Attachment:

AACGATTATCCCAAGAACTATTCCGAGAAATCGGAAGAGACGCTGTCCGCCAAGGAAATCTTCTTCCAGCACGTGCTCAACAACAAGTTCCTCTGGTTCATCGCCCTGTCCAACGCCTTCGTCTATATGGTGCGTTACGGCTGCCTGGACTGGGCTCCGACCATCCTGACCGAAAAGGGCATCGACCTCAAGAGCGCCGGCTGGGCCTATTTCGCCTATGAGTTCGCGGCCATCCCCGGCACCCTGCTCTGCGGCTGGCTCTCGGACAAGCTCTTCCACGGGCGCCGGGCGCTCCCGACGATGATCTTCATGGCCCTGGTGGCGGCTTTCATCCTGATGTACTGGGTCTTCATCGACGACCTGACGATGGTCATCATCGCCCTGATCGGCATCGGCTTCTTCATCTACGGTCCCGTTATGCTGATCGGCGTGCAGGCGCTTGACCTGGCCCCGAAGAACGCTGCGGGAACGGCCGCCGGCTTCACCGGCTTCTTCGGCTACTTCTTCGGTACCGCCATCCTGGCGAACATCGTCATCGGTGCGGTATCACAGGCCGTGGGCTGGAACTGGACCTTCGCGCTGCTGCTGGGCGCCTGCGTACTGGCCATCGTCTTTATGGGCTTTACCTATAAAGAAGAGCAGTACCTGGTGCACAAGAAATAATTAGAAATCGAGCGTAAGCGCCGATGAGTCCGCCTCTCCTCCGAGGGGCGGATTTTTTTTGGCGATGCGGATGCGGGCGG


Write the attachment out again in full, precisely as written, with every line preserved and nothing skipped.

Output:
AACGATTATCCCAAGAACTATTCCGAGAAATCGGAAGAGACGCTGTCCGCCAAGGAAATCTTCTTCCAGCACGTGCTCAACAACAAGTTCCTCTGGTTCATCGCCCTGTCCAACGCCTTCGTCTATATGGTGCGTTACGGCTGCCTGGACTGGGCTCCGACCATCCTGACCGAAAAGGGCATCGACCTCAAGAGCGCCGGCTGGGCCTATTTCGCCTATGAGTTCGCGGCCATCCCCGGCACCCTGCTCTGCGGCTGGCTCTCGGACAAGCTCTTCCACGGGCGCCGGGCGCTCCCGACGATGATCTTCATGGCCCTGGTGGCGGCTTTCATCCTGATGTACTGGGTCTTCATCGACGACCTGACGATGGTCATCATCGCCCTGATCGGCATCGGCTTCTTCATCTACGGTCCCGTTATGCTGATCGGCGTGCAGGCGCTTGACCTGGCCCCGAAGAACGCTGCGGGAACGGCCGCCGGCTTCACCGGCTTCTTCGGCTACTTCTTCGGTACCGCCATCCTGGCGAACATCGTCATCGGTGCGGTATCACAGGCCGTGGGCTGGAACTGGACCTTCGCGCTGCTGCTGGGCGCCTGCGTACTGGCCATCGTCTTTATGGGCTTTACCTATAAAGAAGAGCAGTACCTGGTGCACAAGAAATAATTAGAAATCGAGCGTAAGCGCCGATGAGTCCGCCTCTCCTCCGAGGGGCGGATTTTTTTTGGCGATGCGGATGCGGGCGG